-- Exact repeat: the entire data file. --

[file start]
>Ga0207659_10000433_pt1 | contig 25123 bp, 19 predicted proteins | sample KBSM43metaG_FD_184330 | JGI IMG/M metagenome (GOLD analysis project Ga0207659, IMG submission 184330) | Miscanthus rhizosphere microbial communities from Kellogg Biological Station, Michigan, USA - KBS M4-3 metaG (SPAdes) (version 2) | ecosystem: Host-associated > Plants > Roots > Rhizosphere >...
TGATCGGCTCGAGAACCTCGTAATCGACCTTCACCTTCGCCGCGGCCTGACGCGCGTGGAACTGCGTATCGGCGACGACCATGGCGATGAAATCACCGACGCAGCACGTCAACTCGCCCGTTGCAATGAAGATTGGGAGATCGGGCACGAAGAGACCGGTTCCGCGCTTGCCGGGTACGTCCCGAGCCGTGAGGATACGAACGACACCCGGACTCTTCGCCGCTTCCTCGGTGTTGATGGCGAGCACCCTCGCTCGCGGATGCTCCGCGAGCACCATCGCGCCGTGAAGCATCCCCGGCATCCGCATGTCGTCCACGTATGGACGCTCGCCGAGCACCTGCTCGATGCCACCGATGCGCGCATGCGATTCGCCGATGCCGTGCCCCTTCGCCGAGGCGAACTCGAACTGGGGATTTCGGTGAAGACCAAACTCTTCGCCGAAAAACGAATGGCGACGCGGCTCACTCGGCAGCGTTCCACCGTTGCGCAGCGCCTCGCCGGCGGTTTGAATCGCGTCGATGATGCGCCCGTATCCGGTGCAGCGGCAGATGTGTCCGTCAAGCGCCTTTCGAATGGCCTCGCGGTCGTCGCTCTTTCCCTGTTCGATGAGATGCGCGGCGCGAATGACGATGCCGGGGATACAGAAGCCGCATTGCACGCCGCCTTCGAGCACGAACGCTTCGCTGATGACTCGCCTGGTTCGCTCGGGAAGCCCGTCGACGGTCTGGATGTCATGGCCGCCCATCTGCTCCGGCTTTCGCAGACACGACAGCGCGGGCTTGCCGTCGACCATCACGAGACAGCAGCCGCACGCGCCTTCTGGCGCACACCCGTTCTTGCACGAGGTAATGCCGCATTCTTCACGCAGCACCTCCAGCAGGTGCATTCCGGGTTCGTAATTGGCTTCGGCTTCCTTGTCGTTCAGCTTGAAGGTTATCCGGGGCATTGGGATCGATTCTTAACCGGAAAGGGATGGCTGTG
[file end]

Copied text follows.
>Ga0207659_10000433_pt1 | contig 25123 bp, 19 predicted proteins | sample KBSM43metaG_FD_184330 | JGI IMG/M metagenome (GOLD analysis project Ga0207659, IMG submission 184330) | Miscanthus rhizosphere microbial communities from Kellogg Biological Station, Michigan, USA - KBS M4-3 metaG (SPAdes) (version 2) | ecosystem: Host-associated > Plants > Roots > Rhizosphere >...
TGATCGGCTCGAGAACCTCGTAATCGACCTTCACCTTCGCCGCGGCCTGACGCGCGTGGAACTGCGTATCGGCGACGACCATGGCGATGAAATCACCGACGCAGCACGTCAACTCGCCCGTTGCAATGAAGATTGGGAGATCGGGCACGAAGAGACCGGTTCCGCGCTTGCCGGGTACGTCCCGAGCCGTGAGGATACGAACGACACCCGGACTCTTCGCCGCTTCCTCGGTGTTGATGGCGAGCACCCTCGCTCGCGGATGCTCCGCGAGCACCATCGCGCCGTGAAGCATCCCCGGCATCCGCATGTCGTCCACGTATGGACGCTCGCCGAGCACCTGCTCGATGCCACCGATGCGCGCATGCGATTCGCCGATGCCGTGCCCCTTCGCCGAGGCGAACTCGAACTGGGGATTTCGGTGAAGACCAAACTCTTCGCCGAAAAACGAATGGCGACGCGGCTCACTCGGCAGCGTTCCACCGTTGCGCAGCGCCTCGCCGGCGGTTTGAATCGCGTCGATGATGCGCCCGTATCCGGTGCAGCGGCAGATGTGTCCGTCAAGCGCCTTTCGAATGGCCTCGCGGTCGTCGCTCTTTCCCTGTTCGATGAGATGCGCGGCGCGAATGACGATGCCGGGGATACAGAAGCCGCATTGCACGCCGCCTTCGAGCACGAACGCTTCGCTGATGACTCGCCTGGTTCGCTCGGGAAGCCCGTCGACGGTCTGGATGTCATGGCCGCCCATCTGCTCCGGCTTTCGCAGACACGACAGCGCGGGCTTGCCGTCGACCATCACGAGACAGCAGCCGCACGCGCCTTCTGGCGCACACCCGTTCTTGCACGAGGTAATGCCGCATTCTTCACGCAGCACCTCCAGCAGGTGCATTCCGGGTTCGTAATTGGCTTCGGCTTCCTTGTCGTTCAGCTTGAAGGTTATCCGGGGCATTGGGATCGATTCTTAACCGGAAAGGGATGGCTGTG